Often overlooked, spiritual care can have a vast impact on a patient’s overall medical experience. This care can range from merely helping a patient practice religious customs or traditions while receiving treatment to providing spiritual guidance after a life-altering diagnosis. To ensure that chaplains and healthcare professionals alike are providing quality spiritual provisions to their patients, the HealthCare Chaplaincy Network (HCCN) has recently passed the first comprehensive quality indicators for spiritual care.
Based on the consensus of a distinguished, international panel of experts convened by HCCN, these indicators were established to help put spiritual care and professional chaplaincy on par with other healthcare disciplines already directed by specific quality indicators. This was done in an attempt to combat the prior lack of focus in regard to defining what quality spiritual care means and how to go about measuring it.
“It starts with identifying the people who have spiritual care needs and really talking to them about their values and beliefs, the essence of chaplaincy,” explained Rev. George Handzo, who chaired the panel and is HCCN’s director of health services research and quality. “It’s not telling people how to believe, but instead helping them to mobilize their beliefs and to make meaning of the service of their healings.”
Applying broadly to spiritual caregivers overall, these guidelines can provide newfound insight to professional healthcare associations, administrators, clinical teams, researchers, spiritual care providers and other stakeholders worldwide. By placing emphasis on value over volume of service, these indicators are designed to elevate the quality of spiritual, emotional and physical care patients can expect to receive.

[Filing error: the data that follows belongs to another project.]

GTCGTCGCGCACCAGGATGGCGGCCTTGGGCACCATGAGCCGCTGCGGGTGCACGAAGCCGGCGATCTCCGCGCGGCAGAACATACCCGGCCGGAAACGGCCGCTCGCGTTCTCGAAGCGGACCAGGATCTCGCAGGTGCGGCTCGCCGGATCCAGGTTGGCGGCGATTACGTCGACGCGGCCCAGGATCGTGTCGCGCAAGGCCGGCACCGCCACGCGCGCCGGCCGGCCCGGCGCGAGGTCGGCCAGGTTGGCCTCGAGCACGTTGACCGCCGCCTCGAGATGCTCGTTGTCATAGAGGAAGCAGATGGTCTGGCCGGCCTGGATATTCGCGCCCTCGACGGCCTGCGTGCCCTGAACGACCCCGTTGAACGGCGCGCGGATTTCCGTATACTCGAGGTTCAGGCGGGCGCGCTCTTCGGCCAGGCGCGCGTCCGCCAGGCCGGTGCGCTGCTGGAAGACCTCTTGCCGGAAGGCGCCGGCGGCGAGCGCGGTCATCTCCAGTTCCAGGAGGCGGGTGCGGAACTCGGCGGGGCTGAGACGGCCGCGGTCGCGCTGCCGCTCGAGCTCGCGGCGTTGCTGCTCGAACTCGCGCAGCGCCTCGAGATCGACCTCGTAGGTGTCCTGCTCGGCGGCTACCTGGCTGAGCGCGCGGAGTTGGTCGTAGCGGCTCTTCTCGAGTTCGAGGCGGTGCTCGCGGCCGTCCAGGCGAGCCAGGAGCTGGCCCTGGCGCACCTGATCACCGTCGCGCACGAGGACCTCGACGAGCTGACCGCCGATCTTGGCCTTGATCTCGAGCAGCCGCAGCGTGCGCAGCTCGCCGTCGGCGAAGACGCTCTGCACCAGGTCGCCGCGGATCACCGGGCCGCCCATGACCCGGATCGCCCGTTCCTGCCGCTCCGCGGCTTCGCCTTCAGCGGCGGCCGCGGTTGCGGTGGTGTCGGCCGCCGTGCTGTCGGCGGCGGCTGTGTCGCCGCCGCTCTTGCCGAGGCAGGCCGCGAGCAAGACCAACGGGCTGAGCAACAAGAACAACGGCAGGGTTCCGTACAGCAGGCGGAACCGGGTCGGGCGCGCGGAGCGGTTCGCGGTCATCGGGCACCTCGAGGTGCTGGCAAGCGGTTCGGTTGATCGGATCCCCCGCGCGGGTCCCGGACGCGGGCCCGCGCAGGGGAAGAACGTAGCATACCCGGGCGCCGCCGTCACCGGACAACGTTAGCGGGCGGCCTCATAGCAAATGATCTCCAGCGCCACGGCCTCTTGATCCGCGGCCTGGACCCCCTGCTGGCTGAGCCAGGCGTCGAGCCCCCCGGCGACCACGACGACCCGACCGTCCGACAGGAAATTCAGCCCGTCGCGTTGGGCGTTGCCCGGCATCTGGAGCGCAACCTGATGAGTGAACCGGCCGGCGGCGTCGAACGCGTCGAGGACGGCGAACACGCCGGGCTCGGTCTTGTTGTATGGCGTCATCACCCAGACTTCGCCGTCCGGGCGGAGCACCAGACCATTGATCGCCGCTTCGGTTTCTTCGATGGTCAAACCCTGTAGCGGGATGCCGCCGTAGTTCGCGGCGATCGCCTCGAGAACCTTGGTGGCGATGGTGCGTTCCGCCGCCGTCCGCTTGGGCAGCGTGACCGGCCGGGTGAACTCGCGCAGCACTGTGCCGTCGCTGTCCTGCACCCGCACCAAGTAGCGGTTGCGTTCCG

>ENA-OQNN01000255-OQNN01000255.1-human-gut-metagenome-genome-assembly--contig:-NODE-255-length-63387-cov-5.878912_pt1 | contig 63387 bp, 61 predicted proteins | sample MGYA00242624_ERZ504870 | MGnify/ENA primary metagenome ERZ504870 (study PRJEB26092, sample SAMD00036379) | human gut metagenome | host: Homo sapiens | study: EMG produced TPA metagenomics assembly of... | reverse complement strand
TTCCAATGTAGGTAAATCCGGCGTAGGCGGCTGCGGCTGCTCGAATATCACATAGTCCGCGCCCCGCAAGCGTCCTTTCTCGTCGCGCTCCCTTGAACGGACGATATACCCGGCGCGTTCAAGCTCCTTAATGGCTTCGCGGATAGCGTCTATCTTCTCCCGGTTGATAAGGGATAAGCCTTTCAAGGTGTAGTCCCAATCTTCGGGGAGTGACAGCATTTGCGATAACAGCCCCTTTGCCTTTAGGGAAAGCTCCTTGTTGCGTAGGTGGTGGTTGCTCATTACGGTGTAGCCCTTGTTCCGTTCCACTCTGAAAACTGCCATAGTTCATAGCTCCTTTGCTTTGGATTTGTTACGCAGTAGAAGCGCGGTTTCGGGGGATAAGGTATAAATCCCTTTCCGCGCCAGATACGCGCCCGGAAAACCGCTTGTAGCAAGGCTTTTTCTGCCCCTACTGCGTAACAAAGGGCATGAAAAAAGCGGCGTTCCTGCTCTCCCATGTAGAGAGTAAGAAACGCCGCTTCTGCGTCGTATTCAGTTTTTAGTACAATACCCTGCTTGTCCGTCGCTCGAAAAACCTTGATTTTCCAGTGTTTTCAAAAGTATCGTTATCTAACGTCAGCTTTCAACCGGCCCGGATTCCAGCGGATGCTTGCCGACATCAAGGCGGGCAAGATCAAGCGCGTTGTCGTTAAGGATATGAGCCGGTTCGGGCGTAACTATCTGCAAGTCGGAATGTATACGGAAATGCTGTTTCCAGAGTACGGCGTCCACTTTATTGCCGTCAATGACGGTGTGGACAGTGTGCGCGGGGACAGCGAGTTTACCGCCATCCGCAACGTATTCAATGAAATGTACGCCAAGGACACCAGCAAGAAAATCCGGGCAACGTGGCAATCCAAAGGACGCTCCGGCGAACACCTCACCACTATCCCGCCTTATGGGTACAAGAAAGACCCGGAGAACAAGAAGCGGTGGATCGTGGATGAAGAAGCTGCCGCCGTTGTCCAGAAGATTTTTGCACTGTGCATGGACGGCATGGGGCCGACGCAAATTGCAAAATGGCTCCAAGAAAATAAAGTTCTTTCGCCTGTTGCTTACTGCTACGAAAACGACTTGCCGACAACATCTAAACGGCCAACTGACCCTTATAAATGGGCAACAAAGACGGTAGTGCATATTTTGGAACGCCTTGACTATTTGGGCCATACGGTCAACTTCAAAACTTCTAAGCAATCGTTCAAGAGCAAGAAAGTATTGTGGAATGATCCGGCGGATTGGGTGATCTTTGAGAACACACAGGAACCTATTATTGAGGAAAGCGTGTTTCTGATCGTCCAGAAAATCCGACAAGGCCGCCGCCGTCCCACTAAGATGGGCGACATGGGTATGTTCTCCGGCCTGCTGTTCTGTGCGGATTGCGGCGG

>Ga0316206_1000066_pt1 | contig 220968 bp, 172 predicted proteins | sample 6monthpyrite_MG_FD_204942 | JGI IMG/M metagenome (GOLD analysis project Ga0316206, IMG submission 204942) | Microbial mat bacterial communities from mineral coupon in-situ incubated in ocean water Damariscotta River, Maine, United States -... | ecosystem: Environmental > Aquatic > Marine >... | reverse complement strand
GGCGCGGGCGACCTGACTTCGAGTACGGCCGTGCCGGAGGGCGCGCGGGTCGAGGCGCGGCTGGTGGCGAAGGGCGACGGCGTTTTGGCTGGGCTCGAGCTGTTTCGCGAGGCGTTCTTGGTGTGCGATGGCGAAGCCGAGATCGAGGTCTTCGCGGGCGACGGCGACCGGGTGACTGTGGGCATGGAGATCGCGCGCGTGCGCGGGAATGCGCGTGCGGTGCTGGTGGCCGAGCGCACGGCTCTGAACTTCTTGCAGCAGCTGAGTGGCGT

These comprehensive evidence-based indicators1 begin to answer the question, “What is quality spiritual care in healthcare and how do you measure it?” In doing so, they addresses what certification or credentials are required of spiritual care professionals proportionate to the size and complexity of the unit served and if dedicated sacred space is available for meditation, reflection and ritual.
They also discuss the presentation of available spiritual care services to better assess client satisfaction. Structural indicators also seek to guarantee that professional education and development programs in spiritual care are provided for all disciplines on the team, and that spiritual care quality measures are reported regularly.
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Next, quality indicators include recognizing that all clients and their families are offered the opportunity to have a discussion of religious and spiritual concerns, and that spiritual care is provided in a culturally and linguistically appropriate manner. Spiritual, religious and cultural practices must be facilitated for clients, as should be their values and beliefs. To best adhere to a patient’s spiritual beliefs, an assessment of religious and existential concerns using a structured instrument should be conducted, and the results integrated into the overall care plan.